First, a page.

Debit & credit so often used but also confused at times. An average person usually believes debit means plus and credit means minus but that’s not always the case. To understand debit and credit let’s trace back to its origin. Image by Techicy.
Difference between Debit, Credit, know your cards!
Both words have Latin roots.
Debit comes from the word Debitum, meaning “what is due,”
Credit comes from ‘Creditum’, meaning “something entrusted to another or a loan.”
Usually, when you go to the bank to deposit money you can hear the banker say they will credit your account not debit, wonder why?
Well here’s the reasoning behind it. Suppose you handle business and receive a check from your customer for providing him/her with goods. You, in the books of your business, would debit your cash a/c with 1000/- and as debit and credit are equal you will credit the account of the customer with 1000/-.
Likewise when you take that check to the bank to deposit it the bank will:
1. Debit its cash account with 1000/-
2. Credit your account with 1000/- as their liability to you increases.
Confusing isn’t it? Yeah.
Let’s talk about Debit, Credit Cards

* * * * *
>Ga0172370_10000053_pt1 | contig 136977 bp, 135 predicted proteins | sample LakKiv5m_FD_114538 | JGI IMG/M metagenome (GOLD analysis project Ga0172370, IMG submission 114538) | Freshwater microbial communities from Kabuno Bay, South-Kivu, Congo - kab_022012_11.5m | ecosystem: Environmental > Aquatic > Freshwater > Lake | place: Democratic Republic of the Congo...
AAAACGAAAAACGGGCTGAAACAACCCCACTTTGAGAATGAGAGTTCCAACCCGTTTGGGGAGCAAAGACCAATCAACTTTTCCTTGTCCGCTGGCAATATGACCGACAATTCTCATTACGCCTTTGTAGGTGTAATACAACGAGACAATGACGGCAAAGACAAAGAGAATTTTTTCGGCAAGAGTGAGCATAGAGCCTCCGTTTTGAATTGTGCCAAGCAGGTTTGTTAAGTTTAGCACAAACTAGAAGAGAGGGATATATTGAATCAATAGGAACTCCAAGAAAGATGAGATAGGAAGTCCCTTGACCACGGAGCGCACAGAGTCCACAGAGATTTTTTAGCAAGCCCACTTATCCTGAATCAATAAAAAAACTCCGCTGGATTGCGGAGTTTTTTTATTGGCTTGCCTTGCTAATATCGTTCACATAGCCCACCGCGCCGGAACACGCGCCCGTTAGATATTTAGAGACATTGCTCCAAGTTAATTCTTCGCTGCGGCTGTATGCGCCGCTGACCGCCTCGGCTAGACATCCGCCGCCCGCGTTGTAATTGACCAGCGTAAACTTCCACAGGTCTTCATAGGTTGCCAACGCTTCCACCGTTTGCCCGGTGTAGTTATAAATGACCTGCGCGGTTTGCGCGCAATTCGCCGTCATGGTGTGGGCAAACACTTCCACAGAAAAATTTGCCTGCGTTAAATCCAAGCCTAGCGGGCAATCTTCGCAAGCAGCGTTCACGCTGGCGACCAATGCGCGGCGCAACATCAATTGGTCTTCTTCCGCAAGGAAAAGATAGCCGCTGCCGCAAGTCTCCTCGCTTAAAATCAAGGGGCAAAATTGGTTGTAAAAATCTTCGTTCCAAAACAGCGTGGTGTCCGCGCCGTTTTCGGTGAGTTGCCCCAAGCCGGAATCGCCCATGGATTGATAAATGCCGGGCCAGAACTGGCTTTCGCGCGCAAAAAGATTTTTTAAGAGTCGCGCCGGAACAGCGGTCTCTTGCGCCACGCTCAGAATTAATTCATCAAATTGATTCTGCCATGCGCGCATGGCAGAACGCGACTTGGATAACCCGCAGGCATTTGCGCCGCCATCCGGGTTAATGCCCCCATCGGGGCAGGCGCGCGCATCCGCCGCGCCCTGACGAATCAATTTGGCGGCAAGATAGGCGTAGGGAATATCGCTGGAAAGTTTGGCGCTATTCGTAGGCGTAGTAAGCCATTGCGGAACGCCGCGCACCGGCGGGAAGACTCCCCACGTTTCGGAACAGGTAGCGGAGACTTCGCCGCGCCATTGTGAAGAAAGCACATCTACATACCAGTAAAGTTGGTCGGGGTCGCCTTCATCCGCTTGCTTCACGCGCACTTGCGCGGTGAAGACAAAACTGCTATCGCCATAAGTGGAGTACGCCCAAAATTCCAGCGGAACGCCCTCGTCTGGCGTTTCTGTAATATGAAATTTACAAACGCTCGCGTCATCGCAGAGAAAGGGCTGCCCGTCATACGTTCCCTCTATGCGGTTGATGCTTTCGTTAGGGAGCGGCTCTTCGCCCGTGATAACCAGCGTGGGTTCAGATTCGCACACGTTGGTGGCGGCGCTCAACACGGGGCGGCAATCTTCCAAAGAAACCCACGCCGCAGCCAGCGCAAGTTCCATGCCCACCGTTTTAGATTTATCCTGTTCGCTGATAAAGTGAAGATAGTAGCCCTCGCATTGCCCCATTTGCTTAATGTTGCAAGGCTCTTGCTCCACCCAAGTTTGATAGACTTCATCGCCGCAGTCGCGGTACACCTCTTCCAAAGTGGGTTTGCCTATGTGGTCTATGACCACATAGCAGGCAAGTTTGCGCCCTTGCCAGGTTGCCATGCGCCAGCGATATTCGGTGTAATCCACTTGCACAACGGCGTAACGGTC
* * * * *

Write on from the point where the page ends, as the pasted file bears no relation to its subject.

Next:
These cards typically look almost identical, with 16-digit card numbers, expiration dates, and personal identification number (PIN) codes. They may look the same but that’s where the similarity ends.
Debit cards are used to draw funds from the bank which are already deposited in the bank.
Credit cards are a little more complicated than debit cards. Credit cards usually let the user lend money up to a certain limit with an agreement to pay back the money with interest.
Credit cards usually offer more protection than debit cards through warranties but they are more expensive.
There are 4 categories in which credit cards are issued:
• Standard cards simply extend a line of credit to their users.
• Rewards cards offer cash back, travel points, or other benefits to customers.
• Secured credit cards require an initial cash deposit that is held by the issuer as collateral.
• Charge cards have no preset spending limit, but often do not allow unpaid balances to carry over from month to month.